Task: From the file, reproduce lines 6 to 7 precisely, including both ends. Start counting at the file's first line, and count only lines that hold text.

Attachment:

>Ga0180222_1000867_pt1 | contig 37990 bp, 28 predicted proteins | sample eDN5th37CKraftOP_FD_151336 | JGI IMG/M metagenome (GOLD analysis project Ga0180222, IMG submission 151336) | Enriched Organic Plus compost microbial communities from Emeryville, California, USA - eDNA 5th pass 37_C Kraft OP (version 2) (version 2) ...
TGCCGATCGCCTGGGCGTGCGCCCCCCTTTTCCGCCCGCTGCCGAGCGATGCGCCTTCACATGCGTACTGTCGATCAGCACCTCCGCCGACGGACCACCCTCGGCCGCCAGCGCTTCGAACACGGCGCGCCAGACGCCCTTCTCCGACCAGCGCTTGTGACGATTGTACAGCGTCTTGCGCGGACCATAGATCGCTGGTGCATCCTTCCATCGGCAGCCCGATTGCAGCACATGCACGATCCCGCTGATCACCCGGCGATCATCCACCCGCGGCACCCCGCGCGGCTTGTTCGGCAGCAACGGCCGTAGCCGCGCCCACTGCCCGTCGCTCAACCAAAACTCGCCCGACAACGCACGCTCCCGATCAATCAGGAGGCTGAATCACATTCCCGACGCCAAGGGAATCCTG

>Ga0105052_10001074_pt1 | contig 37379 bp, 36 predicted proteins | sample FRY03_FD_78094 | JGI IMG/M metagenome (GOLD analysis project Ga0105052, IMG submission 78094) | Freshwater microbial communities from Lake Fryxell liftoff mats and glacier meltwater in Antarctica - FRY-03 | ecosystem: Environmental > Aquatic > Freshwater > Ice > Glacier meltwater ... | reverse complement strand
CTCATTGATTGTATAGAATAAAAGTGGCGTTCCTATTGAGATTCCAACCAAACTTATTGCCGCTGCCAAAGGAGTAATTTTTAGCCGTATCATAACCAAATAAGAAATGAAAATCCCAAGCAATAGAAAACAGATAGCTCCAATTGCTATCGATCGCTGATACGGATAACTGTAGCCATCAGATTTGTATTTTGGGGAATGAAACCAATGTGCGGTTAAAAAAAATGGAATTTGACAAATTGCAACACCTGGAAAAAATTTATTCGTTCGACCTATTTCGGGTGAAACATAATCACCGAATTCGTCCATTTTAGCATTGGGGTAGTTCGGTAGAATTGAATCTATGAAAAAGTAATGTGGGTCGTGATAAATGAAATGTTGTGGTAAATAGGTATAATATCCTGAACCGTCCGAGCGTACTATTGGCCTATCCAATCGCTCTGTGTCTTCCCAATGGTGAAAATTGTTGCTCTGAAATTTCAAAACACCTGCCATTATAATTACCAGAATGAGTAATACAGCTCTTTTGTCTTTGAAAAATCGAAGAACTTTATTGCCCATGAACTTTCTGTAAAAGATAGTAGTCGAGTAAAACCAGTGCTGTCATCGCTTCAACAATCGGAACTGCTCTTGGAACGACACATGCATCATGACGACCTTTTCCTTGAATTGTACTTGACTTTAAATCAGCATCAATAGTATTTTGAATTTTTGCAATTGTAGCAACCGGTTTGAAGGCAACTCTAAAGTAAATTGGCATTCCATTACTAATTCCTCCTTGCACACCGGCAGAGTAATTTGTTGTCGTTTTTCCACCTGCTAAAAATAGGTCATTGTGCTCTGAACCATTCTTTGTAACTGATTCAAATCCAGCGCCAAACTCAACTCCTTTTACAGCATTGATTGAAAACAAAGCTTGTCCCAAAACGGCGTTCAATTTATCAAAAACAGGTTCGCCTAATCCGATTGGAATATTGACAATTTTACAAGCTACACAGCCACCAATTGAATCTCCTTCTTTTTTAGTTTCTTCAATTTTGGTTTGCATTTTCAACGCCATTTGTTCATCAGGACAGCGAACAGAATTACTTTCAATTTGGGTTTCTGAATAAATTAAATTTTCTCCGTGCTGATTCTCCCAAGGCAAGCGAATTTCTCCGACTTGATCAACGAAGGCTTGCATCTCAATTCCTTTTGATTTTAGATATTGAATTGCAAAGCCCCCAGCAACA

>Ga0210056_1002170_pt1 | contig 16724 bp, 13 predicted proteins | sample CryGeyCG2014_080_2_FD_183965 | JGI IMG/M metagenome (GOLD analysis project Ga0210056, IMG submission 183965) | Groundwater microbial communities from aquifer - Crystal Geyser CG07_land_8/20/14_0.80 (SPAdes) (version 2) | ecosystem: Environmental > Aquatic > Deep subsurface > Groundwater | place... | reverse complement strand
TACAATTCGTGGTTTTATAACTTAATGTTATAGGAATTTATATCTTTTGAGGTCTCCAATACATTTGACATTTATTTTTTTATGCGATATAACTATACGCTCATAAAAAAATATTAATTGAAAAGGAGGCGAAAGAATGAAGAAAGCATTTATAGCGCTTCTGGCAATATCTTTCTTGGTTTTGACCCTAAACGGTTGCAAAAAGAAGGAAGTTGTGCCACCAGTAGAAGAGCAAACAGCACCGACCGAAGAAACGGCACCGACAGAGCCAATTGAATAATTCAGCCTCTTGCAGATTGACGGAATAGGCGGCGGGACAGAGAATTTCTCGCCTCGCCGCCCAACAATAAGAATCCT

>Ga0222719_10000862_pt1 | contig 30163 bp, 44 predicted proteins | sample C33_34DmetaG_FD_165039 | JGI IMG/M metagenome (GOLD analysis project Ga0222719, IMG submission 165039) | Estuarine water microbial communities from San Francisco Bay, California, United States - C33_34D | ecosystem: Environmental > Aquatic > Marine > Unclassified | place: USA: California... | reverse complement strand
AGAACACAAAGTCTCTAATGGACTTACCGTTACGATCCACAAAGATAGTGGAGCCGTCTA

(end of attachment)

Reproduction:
TACAATTCGTGGTTTTATAACTTAATGTTATAGGAATTTATATCTTTTGAGGTCTCCAATACATTTGACATTTATTTTTTTATGCGATATAACTATACGCTCATAAAAAAATATTAATTGAAAAGGAGGCGAAAGAATGAAGAAAGCATTTATAGCGCTTCTGGCAATATCTTTCTTGGTTTTGACCCTAAACGGTTGCAAAAAGAAGGAAGTTGTGCCACCAGTAGAAGAGCAAACAGCACCGACCGAAGAAACGGCACCGACAGAGCCAATTGAATAATTCAGCCTCTTGCAGATTGACGGAATAGGCGGCGGGACAGAGAATTTCTCGCCTCGCCGCCCAACAATAAGAATCCT

>Ga0222719_10000862_pt1 | contig 30163 bp, 44 predicted proteins | sample C33_34DmetaG_FD_165039 | JGI IMG/M metagenome (GOLD analysis project Ga0222719, IMG submission 165039) | Estuarine water microbial communities from San Francisco Bay, California, United States - C33_34D | ecosystem: Environmental > Aquatic > Marine > Unclassified | place: USA: California... | reverse complement strand